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Oregon is the only state in the nation to have legalized assisted suicide, but don’t call the grisly practice by that name anymore.

The state’s health department has decided to change the wording of the phrase when referring to the state law — a move that has pro-life advocates up in arms. The Oregon Department of Human Services has determined that it will begin referring to “physician assisted suicide” as “physician assisted death” on official reports.

The change comes as backers of the assisted suicide law claim the original term is offensive to those who kill themselves under the statute. In fact, Compassion & Choices, a national group that backs euthanasia and assisted suicide, pressured state officials to make the change. Gayle Atteberry, the executive director of Oregon Right to Life called the wording difference “outrageous” in comments to the Statesman Journal newspaper.

“They have changed it to a euphemism to make it more palatable,” she said. “Do they think it is going to make it easier for people to kill themselves?” The change may make it easier for those people who kill themselves with a doctor’s help to feel good about their actions.

Before she took her own life in August, the newspaper reports that Charlene A. of Salem told the National Press Club, “Please do not call it suicide. That is an insult to my fight against cancer. With cancer, we know when there are no treatment options.”

But Mike Gander of Salem, who took care of his son and mother in law while they were dying, told the Statesman Journal the phrase is just a euphemism put forward by those who don’t want to confront the reality of what they’re doing.

“It’s like using the terminology ‘choice’ when it comes to abortion,” he said. “No one wants to use the word ‘abortion’; they want to use the word ‘choice.’ But the terminology — whether accurate or inaccurate — still results in the same thing. ‘Physician-assisted death’ is the same as suicide.” In May, the Senate held a hearing on problems associated with the state’s assisted suicide law.

Diane Coleman, president of Not Dead Yet, a leading disability rights group said that the longer the Oregon law stays around the more disabled patients are feeling obligated to end their lives when they become a so-called “burden” to their families.

“What looks to some like a choice to die begins to look more like a duty to die to many disability activists,” she said.

Meanwhile, Wesley Smith, a senior fellow at the Discovery Institute, who is a leading monitor of end of life issues, said the state is poorly monitoring assisted suicide and problems associated with it because it relies on doctors to self-report about the deaths. So far, some 246 people have used the Oregon assisted suicide law to end their lives since it went into effect in 1998.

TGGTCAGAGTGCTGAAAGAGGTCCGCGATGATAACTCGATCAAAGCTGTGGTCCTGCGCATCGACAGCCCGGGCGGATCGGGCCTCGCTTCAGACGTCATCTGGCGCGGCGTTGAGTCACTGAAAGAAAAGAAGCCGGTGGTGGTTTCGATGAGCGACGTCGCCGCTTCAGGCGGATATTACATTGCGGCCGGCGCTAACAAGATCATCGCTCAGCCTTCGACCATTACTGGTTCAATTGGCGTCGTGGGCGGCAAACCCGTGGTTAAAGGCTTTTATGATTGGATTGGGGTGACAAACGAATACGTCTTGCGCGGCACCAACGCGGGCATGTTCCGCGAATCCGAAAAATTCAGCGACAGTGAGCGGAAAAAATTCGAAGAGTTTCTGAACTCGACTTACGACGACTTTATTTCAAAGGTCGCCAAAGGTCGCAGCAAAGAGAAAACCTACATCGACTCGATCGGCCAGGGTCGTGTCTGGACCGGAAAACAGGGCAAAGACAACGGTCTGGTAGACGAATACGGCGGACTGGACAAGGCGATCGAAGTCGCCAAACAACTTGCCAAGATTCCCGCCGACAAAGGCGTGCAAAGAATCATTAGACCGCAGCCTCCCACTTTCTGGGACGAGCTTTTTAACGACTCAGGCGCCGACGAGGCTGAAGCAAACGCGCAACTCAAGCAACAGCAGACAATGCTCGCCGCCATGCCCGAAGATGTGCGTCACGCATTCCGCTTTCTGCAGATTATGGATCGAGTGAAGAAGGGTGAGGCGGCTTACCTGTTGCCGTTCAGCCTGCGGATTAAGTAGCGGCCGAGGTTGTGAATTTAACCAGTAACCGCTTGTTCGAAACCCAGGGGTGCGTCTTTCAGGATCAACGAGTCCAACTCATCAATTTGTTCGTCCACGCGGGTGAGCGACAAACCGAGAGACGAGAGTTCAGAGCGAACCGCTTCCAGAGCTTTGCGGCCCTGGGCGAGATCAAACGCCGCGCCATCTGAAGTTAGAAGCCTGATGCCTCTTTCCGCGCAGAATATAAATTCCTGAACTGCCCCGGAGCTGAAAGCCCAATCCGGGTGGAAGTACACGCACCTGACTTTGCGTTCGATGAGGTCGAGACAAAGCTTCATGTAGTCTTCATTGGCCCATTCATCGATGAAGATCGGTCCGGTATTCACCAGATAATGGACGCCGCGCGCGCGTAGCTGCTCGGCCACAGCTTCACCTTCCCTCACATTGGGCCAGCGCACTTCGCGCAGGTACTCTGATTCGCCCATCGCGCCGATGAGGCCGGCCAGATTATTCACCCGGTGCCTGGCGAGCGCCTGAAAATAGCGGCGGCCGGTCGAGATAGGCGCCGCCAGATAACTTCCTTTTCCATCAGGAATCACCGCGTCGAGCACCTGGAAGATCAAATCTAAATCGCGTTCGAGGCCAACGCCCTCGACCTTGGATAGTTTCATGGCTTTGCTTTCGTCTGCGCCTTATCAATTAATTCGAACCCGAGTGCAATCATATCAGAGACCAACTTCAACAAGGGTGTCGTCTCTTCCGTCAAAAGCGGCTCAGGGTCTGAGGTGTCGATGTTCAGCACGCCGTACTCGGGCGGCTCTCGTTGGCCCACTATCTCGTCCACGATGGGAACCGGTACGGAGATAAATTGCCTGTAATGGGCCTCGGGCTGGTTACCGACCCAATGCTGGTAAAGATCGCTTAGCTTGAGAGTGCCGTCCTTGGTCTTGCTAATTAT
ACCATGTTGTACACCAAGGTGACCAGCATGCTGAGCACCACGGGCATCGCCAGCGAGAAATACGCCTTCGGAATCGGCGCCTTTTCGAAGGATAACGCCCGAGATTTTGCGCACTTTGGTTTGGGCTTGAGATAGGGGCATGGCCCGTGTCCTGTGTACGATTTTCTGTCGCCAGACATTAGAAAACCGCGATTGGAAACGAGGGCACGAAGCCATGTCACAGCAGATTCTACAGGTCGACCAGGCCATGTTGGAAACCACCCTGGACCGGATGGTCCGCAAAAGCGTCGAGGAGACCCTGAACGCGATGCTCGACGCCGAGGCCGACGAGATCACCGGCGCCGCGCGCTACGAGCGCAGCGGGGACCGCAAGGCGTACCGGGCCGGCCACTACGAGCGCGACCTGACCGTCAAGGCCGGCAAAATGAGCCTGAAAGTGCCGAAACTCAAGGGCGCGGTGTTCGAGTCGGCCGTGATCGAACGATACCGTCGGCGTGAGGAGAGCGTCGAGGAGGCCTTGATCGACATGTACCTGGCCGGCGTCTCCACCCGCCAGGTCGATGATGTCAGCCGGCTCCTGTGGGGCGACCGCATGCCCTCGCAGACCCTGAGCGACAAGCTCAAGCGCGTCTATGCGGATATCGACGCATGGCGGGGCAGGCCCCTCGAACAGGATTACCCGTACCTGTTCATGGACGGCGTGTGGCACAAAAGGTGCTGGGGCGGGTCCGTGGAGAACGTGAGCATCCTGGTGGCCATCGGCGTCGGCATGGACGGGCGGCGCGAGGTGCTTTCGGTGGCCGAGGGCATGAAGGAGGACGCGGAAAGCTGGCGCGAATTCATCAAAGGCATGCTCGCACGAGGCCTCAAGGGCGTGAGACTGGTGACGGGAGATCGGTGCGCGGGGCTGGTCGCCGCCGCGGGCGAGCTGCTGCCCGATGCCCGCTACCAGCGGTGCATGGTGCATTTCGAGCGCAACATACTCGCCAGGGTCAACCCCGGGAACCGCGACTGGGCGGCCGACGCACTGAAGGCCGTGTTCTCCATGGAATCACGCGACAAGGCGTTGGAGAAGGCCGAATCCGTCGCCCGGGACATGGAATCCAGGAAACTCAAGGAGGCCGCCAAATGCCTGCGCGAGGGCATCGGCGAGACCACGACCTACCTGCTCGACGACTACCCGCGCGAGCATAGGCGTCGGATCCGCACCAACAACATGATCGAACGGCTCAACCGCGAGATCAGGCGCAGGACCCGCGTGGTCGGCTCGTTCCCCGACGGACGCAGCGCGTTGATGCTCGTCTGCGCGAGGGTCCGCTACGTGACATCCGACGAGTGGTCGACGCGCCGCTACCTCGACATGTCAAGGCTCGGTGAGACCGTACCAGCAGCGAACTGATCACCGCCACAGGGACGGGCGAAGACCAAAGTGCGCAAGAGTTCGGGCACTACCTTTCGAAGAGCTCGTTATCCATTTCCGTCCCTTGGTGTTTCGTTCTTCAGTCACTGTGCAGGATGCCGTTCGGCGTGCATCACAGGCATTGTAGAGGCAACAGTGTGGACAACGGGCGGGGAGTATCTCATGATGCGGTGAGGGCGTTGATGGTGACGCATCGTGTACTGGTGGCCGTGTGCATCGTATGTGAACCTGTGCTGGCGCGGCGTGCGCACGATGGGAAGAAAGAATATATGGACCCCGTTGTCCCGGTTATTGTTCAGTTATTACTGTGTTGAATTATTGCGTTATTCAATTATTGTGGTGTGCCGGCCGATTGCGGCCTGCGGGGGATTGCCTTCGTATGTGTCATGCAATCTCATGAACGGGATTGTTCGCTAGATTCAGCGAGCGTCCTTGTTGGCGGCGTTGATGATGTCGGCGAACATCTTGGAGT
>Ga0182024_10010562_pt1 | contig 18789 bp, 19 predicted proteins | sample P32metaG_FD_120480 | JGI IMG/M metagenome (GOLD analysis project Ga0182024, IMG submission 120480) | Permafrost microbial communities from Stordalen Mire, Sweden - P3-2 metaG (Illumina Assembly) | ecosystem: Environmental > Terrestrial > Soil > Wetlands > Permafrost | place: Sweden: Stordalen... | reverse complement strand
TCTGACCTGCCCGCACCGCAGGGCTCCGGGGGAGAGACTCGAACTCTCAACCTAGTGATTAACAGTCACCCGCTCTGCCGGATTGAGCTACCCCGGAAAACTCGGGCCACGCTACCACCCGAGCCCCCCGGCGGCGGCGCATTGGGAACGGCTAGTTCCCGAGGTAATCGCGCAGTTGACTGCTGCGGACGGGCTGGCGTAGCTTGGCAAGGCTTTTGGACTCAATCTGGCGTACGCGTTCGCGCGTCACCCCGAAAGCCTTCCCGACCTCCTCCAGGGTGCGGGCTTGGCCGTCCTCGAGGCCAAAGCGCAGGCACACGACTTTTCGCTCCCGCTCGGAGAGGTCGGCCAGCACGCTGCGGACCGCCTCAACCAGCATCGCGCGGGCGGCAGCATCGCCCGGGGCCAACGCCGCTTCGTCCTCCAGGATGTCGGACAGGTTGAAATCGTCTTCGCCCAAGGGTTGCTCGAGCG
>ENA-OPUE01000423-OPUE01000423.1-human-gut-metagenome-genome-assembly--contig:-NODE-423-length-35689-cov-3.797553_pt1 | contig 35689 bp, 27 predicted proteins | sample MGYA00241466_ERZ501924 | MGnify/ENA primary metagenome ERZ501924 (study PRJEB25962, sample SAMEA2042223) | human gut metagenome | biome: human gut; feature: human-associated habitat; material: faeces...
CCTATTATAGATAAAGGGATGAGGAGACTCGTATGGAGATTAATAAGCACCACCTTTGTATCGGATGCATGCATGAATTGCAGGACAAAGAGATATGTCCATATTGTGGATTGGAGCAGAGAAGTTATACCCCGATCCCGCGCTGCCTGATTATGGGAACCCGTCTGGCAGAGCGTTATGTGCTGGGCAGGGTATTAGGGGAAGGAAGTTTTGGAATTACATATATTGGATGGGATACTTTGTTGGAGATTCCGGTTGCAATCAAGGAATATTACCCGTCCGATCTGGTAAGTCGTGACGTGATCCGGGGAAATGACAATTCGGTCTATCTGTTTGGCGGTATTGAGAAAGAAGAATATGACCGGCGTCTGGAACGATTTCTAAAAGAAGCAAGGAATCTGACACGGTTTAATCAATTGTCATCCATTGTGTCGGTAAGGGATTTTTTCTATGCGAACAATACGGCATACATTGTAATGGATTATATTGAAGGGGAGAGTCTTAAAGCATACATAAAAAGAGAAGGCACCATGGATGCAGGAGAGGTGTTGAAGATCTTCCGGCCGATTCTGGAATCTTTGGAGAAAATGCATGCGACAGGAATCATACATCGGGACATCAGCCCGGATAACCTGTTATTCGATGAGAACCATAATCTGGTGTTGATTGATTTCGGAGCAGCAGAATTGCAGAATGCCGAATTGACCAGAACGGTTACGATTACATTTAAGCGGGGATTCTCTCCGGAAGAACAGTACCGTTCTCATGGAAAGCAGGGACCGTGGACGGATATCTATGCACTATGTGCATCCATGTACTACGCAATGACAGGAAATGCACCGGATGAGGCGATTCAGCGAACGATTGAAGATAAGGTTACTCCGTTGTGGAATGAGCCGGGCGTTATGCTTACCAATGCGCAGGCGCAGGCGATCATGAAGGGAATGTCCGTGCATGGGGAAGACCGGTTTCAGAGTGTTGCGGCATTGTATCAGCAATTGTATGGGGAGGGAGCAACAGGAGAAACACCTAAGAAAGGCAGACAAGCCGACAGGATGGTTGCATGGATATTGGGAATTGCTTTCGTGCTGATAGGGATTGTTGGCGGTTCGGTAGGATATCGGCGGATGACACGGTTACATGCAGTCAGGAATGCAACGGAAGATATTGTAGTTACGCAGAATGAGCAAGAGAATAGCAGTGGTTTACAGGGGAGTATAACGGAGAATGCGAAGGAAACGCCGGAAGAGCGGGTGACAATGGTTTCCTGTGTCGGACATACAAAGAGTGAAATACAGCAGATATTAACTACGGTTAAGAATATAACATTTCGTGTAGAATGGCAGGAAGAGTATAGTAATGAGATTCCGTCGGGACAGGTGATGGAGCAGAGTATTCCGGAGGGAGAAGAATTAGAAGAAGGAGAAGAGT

In 1990, the Supreme Court ruled that patients had a right to refuse lifesaving medical treatment and, in 1997, the court ruled unanimously that there is no constitutional right to assisted suicide but that states may ban or allow the practice.

Related: Oregon Right to Life – [, 17Oct06,, Salem, OR]


OREGON CHANGES PHYSICIAN-ASSISTED SUICIDE TERMINOLOGY. A terminally ill patient who ends his or her life under the Oregon Death With Dignity Act will be listed as a “physician-assisted death” instead of suicide, officials said Monday.

The one-word change had been sought by advocates of the landmark state law that allows dying patients to ask their doctors to provide medication the patients can administer to themselves to end their lives, if they are capable of making a sound decision. The advocacy group Compassion & Choices said the act, as it is spelled out in Oregon law, “shall not, for any purpose, constitute suicide, assisted suicide, mercy killing or homicide, under the law.”

The state previously had been using the more common phrase, “physician-assisted suicide,” to describe deaths under the act. But now it will use the term physician-assisted death for reports and on the state Web site to “make it consistent with the statute,” said Bonnie Widerberg, a spokeswoman for the state Department of Human Services.

Katrina Hedburg, with the agency’s Public Health Division, said Compassion & Choices did not threaten legal action but did approach the state with its lawyers. “We did not believe it was in the taxpayer’s best interest to defend something the statute explicitly says it is not,” Hedburg said, adding the change likely will be unpopular with opponents of the act. Supporters of the law argued the term was inaccurate — patients who have fought to stay alive and choose to end their lives are not the same as people otherwise choosing to commit suicide.

Voters passed the act in 1994 and rejected an effort to repeal it in 1997, about the same time it was supported by a key U.S. Supreme Court ruling. It was signed into law in 1998 by then-Gov. John Kitzhaber, who is a physician.

[Comment: Ironically, PAD does not automatically imply the consent of the victim as the term “suicide” did. In the interests of real accuracy, how about PAK (physician assisted KILLING)? N.V. From Pam: Well, thank GOODNESS we found a nicer name for it.]]